While hauling out to a show will certainly test how well you’ve trained your horse, there are a few things that can help you and your horse prepare for those first trips out.
The first thing is to of course make sure you’ve got a good foundation on your horse. Are they soft in the face so that if you had to stop or change directions quickly you could? Can you control their feet and their body easily? These are probably the two most critical questions you could ask. Make sure you have control of your horse at home first.
One of the things that I do in the training process to help prepare for hauling and seasoning is lunging out in the pasture. There’s something about working out in a big wide open space that brings out the energy in a green horse. That’s when you’ll see another side of your horse. It’s better to discover that other side at home where you can deal with it, plus lunging out in the pasture teaches them they have to work no matter where they are and what their energy level is.
Another thing that I do in preparation for hauling out to shows is tying them out for long periods of time on a regular basis. At most local events there are no stalls available for your horses which means they’ll have to stand tied to the trailer. It’s not uncommon to arrive at 9am and the show not end until after 9pm which means they’ll have to stand tied for several hours. Unless you can hold your horse the whole entire day, it’s going to be critical that your horse tie safely to the trailer. Tying your horse out frequently will help prepare for that.
Ponying and using a green horse to pony off of is another preparation step I use for hauling preparation. This is a good tool for getting a horse use to trafficking in the warm up pen or show arena. Ponying gets them used to having another horse close, and teaches them that even though another horse is close they still have to work and have a job to do.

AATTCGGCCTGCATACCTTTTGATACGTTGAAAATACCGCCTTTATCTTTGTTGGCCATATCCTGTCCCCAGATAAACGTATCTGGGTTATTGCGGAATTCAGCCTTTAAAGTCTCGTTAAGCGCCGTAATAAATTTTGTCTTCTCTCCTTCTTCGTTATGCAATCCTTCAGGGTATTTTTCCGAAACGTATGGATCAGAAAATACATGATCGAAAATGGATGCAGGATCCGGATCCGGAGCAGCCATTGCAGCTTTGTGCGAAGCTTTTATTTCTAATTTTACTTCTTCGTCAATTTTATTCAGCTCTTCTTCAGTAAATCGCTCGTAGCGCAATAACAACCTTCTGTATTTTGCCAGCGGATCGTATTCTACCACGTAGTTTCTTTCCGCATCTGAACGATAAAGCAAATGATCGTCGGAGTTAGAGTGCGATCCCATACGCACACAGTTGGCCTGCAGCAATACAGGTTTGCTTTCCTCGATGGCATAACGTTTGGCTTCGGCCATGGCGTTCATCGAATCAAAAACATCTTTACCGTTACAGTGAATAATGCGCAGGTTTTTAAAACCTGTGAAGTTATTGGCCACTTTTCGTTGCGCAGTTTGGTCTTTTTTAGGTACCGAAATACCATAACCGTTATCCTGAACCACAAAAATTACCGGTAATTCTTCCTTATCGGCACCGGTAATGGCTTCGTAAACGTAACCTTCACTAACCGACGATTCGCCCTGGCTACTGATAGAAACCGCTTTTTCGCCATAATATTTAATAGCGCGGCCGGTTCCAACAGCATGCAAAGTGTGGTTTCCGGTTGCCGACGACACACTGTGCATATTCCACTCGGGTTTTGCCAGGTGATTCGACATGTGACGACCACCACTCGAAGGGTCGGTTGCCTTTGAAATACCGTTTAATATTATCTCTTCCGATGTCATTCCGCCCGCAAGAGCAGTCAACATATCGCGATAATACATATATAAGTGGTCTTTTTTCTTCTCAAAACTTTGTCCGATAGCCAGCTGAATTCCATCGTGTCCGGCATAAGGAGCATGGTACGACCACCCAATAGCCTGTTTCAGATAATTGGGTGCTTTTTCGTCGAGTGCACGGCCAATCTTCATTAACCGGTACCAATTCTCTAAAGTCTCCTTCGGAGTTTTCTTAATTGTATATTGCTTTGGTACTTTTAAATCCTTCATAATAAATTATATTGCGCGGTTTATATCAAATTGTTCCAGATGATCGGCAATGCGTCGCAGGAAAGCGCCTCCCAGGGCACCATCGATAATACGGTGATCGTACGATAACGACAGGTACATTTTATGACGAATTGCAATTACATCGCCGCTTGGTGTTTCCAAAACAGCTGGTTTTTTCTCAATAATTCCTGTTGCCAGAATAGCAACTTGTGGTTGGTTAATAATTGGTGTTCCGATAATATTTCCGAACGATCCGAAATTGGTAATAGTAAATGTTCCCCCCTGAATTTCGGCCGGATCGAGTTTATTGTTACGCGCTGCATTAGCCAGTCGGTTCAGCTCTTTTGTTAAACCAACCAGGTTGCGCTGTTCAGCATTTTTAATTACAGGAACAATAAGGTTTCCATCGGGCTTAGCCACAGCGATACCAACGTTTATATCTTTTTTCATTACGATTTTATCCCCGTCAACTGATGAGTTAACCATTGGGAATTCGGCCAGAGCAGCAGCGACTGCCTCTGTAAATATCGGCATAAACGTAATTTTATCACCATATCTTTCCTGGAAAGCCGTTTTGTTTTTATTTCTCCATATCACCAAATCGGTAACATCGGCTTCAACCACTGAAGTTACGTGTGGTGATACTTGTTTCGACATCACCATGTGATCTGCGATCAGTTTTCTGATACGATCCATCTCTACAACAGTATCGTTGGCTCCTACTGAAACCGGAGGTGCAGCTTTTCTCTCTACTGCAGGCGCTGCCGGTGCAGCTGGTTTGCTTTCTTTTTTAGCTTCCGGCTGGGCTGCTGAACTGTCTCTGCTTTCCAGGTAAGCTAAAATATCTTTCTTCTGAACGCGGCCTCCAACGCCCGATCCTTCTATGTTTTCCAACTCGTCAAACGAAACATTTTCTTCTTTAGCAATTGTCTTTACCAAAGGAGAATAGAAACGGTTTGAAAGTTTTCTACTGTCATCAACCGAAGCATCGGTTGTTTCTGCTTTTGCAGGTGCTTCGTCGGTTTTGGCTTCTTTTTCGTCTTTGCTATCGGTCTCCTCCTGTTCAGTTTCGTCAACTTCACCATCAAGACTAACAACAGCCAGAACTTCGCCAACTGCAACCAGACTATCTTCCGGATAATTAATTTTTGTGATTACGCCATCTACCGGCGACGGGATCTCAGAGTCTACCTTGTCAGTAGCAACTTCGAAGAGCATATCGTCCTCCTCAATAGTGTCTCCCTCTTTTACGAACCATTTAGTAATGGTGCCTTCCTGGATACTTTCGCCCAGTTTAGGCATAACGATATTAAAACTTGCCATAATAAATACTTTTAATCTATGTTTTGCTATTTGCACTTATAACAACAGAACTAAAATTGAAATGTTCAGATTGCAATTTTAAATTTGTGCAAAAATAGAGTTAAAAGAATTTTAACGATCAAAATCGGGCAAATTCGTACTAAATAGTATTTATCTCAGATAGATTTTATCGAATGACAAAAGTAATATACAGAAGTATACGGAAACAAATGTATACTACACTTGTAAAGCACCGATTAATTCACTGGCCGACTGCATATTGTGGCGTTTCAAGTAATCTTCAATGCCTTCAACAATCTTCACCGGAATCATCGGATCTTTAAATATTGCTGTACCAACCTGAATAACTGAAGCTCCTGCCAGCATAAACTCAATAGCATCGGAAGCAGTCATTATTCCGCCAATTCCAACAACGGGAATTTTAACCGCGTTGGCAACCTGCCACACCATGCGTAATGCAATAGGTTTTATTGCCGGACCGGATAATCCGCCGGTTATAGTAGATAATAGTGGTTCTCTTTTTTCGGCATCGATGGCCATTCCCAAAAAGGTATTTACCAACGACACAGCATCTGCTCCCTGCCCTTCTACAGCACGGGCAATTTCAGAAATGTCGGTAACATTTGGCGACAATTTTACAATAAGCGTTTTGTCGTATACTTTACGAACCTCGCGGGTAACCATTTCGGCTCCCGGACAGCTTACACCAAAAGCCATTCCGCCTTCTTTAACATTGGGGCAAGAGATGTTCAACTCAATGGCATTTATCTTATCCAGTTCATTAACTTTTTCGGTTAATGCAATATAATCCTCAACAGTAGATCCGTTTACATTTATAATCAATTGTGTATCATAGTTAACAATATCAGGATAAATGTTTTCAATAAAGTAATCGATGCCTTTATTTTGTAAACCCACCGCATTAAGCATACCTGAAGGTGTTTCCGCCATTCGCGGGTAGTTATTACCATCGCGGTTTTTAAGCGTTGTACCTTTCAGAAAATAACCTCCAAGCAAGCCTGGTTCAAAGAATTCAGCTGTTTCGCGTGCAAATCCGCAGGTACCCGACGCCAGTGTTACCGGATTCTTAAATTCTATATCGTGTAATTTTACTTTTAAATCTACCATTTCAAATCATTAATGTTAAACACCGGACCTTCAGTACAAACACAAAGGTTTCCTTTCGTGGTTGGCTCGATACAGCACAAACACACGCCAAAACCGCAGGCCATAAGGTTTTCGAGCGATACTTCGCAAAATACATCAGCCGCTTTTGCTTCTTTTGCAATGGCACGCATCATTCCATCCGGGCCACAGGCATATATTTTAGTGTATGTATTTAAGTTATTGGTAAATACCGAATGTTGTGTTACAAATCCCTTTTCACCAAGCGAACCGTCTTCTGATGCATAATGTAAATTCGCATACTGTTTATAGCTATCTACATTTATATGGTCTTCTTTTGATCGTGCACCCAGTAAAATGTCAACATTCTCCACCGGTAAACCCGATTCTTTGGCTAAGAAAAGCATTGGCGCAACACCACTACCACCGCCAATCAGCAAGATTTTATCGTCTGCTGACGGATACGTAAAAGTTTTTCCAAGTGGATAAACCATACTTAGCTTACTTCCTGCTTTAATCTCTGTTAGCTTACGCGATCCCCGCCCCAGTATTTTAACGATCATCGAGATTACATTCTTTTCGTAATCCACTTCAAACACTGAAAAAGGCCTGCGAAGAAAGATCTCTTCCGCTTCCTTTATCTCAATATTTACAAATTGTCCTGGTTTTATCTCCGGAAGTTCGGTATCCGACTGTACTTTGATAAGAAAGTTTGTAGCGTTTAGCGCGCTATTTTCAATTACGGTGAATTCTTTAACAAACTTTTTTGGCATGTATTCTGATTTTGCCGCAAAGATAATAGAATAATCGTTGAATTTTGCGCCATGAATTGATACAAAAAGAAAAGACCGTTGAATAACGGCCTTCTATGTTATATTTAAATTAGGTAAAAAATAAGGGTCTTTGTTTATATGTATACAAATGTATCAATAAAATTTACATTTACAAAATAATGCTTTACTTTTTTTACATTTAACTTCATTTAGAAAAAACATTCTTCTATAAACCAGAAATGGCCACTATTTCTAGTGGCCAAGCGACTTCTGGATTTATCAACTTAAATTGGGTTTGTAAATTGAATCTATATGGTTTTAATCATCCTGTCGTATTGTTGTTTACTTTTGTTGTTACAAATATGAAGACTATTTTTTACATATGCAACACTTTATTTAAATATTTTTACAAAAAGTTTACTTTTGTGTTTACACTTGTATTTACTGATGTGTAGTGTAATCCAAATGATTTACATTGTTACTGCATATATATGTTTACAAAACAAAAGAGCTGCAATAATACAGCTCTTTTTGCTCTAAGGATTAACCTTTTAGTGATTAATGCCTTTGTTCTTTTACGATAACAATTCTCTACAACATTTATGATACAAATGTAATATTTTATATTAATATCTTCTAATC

If at all possible, set it up where you can ride with several horses either at home or at a friend’s. Small gatherings with plenty of room are the best places to get your feet wet when starting the seasoning process. You want to set your green horse up for success. The last thing you want to do is haul to a crowded arena with too much activity going on and over-stimulate your horse and set them up for failure.
What are some of the things you have done to prepare your young or green horse for their first outing away from home? Did you feel that you had done enough or did you find things you needed to work on?
The topic that seems to come up the most in every horse discipline is feeding. People are always asking how to put weight on their old horse or hard keeper. With the unlimited amount of supplement and feed companies out there, you can find an endless list of articles and advice on how to feed horses. If you ask ten different people what to feed your horse, you’ll get ten different answers.
There have been many times that I’ve run across a skinny older horse whose ribs showed and the response has been, “Well, he’s just old and won’t keep weight.” The owners have bought into the misconception that once a horse gets over the age of 20 they’re going to be skinny. While that may be true for some ancient horses, and by ancient I mean over the age of 30, that’s not necessarily true for all. I have seen too many fat and sassy old horses to know better!
It is true that as horses age, factors like tooth loose and a decreased ability to digest foods impacts how well they keep their weight. But it doesn’t mean that the impact is so big that they can’t maintain a healthy weight. What makes the determination of whether or not an old horse, or a hard keeper, maintains their weight is simply management.
Quite frankly, one of the biggest reasons I’ve found that keeps old horses or hard keepers from gaining weight is simply that they’re not being fed enough. The next reason is that they’re not being fed a good enough quality forage.
When you ask owners how much does your horse weigh, how many pounds of feed and how many pounds of hay do you feed your horse, many simply don’t know. They can tell you what volume they feed, but they don’t know what that volume actually weighs. When they put a weight tape on their horse and then actually weigh their feed and hay, they often find that they are feeding a good bit less than what they think they are.
So rule number one in feeding the hard keeper and old horse is know your horse’s weight and actually weigh your feed and your hay. By the way, a 3 quart scoop of Equine Senior weighs 3.8 pounds on a postal scale – and not all feeds will weigh the same!